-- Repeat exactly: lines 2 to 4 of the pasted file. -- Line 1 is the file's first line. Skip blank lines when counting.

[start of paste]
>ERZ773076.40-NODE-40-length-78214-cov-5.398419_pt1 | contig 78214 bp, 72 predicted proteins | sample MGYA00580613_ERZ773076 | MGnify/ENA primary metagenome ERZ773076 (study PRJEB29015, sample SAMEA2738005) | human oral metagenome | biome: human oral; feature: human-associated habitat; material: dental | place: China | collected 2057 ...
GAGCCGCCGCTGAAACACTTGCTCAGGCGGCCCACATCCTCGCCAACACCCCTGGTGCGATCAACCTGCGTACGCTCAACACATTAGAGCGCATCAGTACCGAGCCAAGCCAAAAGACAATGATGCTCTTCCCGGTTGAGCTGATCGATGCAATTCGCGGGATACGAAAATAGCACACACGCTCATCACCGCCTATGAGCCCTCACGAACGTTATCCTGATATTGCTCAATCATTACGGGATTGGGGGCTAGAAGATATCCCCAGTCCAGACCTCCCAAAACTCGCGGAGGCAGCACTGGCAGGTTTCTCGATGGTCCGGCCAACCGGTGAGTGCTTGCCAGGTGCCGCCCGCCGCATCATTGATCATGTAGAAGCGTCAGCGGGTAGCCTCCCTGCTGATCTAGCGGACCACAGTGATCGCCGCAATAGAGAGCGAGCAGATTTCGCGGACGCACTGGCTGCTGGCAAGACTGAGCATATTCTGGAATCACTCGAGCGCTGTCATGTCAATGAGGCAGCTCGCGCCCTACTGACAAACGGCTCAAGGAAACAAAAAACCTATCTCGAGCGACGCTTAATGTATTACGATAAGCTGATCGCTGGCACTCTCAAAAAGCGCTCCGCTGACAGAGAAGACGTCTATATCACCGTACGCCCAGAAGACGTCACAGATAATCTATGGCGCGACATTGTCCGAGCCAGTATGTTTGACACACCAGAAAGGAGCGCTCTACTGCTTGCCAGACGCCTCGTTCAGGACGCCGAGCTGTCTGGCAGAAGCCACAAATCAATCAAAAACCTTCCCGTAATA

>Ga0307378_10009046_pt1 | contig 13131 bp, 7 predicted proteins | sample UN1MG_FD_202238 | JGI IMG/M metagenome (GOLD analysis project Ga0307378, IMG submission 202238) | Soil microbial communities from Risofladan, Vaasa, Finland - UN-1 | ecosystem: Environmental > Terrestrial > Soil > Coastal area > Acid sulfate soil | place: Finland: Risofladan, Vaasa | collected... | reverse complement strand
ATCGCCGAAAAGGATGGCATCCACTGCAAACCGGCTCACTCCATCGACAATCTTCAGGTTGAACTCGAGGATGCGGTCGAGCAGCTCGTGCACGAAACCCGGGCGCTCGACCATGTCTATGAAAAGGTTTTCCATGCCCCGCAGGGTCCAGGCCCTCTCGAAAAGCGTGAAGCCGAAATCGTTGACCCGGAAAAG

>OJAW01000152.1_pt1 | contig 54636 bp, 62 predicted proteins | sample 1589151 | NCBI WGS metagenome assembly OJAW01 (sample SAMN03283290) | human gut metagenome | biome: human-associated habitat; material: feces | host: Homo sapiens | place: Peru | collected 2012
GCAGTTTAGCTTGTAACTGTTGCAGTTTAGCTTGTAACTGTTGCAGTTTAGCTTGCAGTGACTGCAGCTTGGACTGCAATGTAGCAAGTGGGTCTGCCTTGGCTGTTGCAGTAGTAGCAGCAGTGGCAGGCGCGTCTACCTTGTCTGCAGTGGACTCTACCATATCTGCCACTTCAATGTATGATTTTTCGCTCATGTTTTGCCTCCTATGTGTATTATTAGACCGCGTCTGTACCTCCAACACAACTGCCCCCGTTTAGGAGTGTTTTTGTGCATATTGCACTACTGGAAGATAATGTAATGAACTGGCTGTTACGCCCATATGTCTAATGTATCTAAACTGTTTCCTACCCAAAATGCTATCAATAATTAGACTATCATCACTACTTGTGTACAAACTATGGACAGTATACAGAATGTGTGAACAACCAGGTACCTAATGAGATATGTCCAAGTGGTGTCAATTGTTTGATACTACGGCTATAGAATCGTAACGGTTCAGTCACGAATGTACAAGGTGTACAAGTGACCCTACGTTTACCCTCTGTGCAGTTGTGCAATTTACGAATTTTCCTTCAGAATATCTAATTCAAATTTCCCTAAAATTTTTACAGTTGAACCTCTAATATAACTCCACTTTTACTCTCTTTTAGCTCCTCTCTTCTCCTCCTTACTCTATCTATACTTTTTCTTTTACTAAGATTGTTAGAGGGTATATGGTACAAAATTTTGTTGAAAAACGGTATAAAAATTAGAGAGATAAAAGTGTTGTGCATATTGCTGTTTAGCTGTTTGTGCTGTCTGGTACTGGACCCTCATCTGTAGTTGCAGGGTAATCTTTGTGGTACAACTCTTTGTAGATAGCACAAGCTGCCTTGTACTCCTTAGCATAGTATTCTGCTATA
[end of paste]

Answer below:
GAGCCGCCGCTGAAACACTTGCTCAGGCGGCCCACATCCTCGCCAACACCCCTGGTGCGATCAACCTGCGTACGCTCAACACATTAGAGCGCATCAGTACCGAGCCAAGCCAAAAGACAATGATGCTCTTCCCGGTTGAGCTGATCGATGCAATTCGCGGGATACGAAAATAGCACACACGCTCATCACCGCCTATGAGCCCTCACGAACGTTATCCTGATATTGCTCAATCATTACGGGATTGGGGGCTAGAAGATATCCCCAGTCCAGACCTCCCAAAACTCGCGGAGGCAGCACTGGCAGGTTTCTCGATGGTCCGGCCAACCGGTGAGTGCTTGCCAGGTGCCGCCCGCCGCATCATTGATCATGTAGAAGCGTCAGCGGGTAGCCTCCCTGCTGATCTAGCGGACCACAGTGATCGCCGCAATAGAGAGCGAGCAGATTTCGCGGACGCACTGGCTGCTGGCAAGACTGAGCATATTCTGGAATCACTCGAGCGCTGTCATGTCAATGAGGCAGCTCGCGCCCTACTGACAAACGGCTCAAGGAAACAAAAAACCTATCTCGAGCGACGCTTAATGTATTACGATAAGCTGATCGCTGGCACTCTCAAAAAGCGCTCCGCTGACAGAGAAGACGTCTATATCACCGTACGCCCAGAAGACGTCACAGATAATCTATGGCGCGACATTGTCCGAGCCAGTATGTTTGACACACCAGAAAGGAGCGCTCTACTGCTTGCCAGACGCCTCGTTCAGGACGCCGAGCTGTCTGGCAGAAGCCACAAATCAATCAAAAACCTTCCCGTAATA

>Ga0307378_10009046_pt1 | contig 13131 bp, 7 predicted proteins | sample UN1MG_FD_202238 | JGI IMG/M metagenome (GOLD analysis project Ga0307378, IMG submission 202238) | Soil microbial communities from Risofladan, Vaasa, Finland - UN-1 | ecosystem: Environmental > Terrestrial > Soil > Coastal area > Acid sulfate soil | place: Finland: Risofladan, Vaasa | collected... | reverse complement strand
ATCGCCGAAAAGGATGGCATCCACTGCAAACCGGCTCACTCCATCGACAATCTTCAGGTTGAACTCGAGGATGCGGTCGAGCAGCTCGTGCACGAAACCCGGGCGCTCGACCATGTCTATGAAAAGGTTTTCCATGCCCCGCAGGGTCCAGGCCCTCTCGAAAAGCGTGAAGCCGAAATCGTTGACCCGGAAAAG